PARENTS

Who Makes The Best Pancakes? This Dad Does!

30/09/2014 12:09 | Updated 20 May 2015

Nathan Shields pancakes

Pancake art? You'd better believe it. This artistic dad with a very steady hand shapes the batter to create detailed pictures of animals, plants and famous faces.

Nathan Shields is a former maths teacher who now looks after his two children, Gryphon and Alice, alongside his work as a freelance illustrator.

Searching for a small way to put a smile on their faces, Nathan remembered the 'monster pancakes' his mother used to make for him as a child and decided to do the same for his own kids.

His own designs are anything but simple, however. Nathan makes no bones about the fact that his pancake creations are an educational tool as well as entertainment.

Nathan Shields pancakes

For instance, he frequently crafts the pancakes into a series of pictures showing different species of animals - butterflies, sharks and rabbits, to name a few - in perfect anatomical detail.

That doesn't mean he doesn't also indulge his silly side from time to time, though. Some of his breakfast treats pay homage to unabashedly geeky hobbies - Star Wars characters, famous mathematicians and Hobbit author J.R.R Tolkien.

All the designs are posted on his website, Saipancakes.com, so called because he started making them while his family were living on the Pacific island of Saipan.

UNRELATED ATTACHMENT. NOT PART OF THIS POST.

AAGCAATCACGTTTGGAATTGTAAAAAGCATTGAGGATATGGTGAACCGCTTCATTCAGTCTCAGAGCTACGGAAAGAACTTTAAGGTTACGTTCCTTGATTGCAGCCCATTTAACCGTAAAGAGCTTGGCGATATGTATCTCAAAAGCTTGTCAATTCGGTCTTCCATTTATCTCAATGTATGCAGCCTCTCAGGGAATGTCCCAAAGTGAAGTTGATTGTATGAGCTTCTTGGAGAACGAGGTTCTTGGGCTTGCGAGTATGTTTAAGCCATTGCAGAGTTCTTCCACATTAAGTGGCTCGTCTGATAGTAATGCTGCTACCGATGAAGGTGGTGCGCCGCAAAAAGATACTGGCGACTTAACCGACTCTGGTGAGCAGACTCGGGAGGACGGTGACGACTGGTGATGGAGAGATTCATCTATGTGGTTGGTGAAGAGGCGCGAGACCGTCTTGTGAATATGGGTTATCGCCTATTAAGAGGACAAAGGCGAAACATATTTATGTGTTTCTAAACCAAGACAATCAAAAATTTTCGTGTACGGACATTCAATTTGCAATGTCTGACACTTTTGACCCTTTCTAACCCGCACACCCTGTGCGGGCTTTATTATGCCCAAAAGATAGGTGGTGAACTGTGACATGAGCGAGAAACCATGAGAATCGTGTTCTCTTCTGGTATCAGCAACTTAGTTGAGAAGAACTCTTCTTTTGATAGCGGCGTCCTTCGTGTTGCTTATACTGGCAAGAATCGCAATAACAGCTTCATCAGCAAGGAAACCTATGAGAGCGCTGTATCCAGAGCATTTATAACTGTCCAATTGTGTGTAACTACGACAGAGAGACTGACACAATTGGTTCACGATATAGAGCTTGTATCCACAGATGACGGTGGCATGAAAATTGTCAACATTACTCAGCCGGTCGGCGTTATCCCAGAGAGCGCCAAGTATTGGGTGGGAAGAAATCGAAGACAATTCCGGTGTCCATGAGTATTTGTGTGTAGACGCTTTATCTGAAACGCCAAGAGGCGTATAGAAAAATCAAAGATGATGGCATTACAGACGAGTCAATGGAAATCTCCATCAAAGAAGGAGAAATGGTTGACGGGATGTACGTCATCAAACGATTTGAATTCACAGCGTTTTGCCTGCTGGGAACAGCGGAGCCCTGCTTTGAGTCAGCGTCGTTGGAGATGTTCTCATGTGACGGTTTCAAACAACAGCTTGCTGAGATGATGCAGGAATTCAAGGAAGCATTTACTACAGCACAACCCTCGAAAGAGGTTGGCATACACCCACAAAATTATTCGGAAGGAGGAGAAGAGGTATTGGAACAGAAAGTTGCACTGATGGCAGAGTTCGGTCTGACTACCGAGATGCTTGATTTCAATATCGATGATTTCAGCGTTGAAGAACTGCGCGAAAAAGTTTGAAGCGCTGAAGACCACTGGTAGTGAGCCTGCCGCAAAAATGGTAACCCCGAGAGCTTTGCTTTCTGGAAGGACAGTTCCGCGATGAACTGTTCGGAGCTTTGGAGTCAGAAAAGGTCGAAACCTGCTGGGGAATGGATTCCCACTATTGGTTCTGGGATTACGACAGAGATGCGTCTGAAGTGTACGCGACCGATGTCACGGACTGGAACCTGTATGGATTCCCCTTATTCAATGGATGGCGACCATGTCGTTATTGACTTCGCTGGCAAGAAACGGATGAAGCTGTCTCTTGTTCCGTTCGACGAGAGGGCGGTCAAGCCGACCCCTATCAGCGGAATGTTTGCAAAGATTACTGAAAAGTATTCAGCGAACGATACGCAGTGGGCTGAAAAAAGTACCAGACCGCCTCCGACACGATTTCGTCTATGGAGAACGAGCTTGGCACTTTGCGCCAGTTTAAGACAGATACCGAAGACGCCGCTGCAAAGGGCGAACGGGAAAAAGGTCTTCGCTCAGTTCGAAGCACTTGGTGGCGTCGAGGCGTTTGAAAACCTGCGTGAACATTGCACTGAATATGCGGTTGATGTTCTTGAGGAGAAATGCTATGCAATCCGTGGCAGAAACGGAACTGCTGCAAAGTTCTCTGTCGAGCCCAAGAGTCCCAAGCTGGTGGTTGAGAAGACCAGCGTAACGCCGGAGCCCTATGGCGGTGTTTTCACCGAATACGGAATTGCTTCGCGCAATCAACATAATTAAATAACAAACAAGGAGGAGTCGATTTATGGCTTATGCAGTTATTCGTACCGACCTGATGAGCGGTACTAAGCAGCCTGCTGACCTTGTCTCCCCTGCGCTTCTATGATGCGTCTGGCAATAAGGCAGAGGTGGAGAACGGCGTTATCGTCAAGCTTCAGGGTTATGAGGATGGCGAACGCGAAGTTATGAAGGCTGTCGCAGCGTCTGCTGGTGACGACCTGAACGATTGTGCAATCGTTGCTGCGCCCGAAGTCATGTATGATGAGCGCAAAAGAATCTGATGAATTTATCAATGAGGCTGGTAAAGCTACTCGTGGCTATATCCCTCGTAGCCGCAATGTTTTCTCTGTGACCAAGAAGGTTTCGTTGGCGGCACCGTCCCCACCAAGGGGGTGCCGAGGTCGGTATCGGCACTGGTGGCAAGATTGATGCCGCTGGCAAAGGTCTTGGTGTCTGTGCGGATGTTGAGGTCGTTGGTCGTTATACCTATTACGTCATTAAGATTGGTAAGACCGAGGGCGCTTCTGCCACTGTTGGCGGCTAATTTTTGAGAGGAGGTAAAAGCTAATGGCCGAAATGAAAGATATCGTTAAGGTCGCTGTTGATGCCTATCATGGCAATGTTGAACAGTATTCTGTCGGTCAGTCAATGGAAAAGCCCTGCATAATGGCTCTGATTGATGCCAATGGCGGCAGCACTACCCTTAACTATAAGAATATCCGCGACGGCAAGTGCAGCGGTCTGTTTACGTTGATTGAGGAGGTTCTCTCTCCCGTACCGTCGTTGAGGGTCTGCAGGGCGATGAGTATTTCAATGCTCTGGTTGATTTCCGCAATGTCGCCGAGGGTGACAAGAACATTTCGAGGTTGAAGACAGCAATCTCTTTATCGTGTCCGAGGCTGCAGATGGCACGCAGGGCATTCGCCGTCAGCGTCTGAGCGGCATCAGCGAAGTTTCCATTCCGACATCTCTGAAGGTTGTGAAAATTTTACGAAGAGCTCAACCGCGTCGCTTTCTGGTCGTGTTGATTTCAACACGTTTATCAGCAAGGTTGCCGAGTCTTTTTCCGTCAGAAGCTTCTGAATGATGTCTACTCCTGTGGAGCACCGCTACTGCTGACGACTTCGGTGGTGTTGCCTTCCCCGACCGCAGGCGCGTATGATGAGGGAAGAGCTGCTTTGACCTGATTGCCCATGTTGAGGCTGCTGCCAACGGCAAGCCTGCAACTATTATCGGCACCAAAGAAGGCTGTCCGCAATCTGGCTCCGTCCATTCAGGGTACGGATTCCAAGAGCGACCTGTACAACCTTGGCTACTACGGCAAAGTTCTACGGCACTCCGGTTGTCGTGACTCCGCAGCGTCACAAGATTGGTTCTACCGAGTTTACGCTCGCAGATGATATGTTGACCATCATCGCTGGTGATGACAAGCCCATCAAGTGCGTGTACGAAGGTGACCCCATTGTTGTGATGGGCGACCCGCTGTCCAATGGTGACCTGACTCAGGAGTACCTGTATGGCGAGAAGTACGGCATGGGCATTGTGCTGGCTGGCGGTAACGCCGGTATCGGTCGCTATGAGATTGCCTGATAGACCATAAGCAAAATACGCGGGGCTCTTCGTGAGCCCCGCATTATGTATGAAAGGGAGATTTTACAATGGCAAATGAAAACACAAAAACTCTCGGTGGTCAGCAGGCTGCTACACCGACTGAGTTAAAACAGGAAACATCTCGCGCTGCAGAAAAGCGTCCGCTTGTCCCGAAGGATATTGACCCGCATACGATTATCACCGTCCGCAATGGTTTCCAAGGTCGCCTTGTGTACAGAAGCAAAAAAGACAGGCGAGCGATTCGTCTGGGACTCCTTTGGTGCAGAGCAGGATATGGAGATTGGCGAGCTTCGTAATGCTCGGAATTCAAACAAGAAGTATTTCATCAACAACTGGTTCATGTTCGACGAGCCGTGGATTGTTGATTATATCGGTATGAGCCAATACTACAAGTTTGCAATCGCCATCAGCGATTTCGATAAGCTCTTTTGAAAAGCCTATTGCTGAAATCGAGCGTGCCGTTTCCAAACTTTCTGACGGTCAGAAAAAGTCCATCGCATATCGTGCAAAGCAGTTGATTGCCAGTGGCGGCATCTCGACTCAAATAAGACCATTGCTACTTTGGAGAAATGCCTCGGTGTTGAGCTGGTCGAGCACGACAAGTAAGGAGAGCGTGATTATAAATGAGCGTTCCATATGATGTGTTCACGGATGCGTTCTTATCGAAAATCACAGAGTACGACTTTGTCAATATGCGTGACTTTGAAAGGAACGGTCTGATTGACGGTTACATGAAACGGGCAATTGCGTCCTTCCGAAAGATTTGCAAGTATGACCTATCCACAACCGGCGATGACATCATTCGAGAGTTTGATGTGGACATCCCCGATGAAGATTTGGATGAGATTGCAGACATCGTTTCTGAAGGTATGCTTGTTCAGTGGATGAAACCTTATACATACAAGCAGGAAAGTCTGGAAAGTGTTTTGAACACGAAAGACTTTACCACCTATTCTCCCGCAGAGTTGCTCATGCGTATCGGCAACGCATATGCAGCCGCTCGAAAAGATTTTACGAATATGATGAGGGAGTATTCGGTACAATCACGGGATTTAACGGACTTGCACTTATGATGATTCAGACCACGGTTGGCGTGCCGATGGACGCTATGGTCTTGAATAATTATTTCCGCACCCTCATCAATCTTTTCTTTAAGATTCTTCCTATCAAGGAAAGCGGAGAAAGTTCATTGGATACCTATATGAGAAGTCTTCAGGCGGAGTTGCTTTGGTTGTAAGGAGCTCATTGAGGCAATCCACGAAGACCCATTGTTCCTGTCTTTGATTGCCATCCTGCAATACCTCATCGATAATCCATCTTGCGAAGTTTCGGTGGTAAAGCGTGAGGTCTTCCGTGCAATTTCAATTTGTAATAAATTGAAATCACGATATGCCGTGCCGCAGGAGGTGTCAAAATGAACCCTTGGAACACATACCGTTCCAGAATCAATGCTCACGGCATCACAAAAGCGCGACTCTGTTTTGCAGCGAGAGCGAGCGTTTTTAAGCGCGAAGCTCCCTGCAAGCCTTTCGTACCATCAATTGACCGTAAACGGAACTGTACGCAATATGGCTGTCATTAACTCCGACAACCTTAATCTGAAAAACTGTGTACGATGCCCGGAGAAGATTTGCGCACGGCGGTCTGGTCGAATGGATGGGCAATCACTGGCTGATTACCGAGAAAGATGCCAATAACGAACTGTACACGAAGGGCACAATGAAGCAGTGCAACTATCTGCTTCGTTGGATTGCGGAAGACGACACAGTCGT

nathan shields pancakes

The family has now returned to the US, but Nathan hasn't slowed down - in fact, if anything, his creations have become even more complex. In an interview with the Huffington Post two years ago, Nathan said he wanted to hone his skills to make human faces - and he did!

He now he uses the pancakes to commemorate famous figures through history such as Albert Einstein and George Washington, celebrating their birthdays with intricate pancake portraits. Not all his subjects are so lofty, though - he's also made portraits of Jackie Chan and Zach Galifianakis.

nathan shields pancakes

Two years later and the kids still look forward to the latest batch, Nathan says. But he admits it isn't always easy.

"Sometimes it takes all morning to get them right," he told Fox News. "I remember one morning just eating plate after plate of Nelson Mandela's face until it came out."

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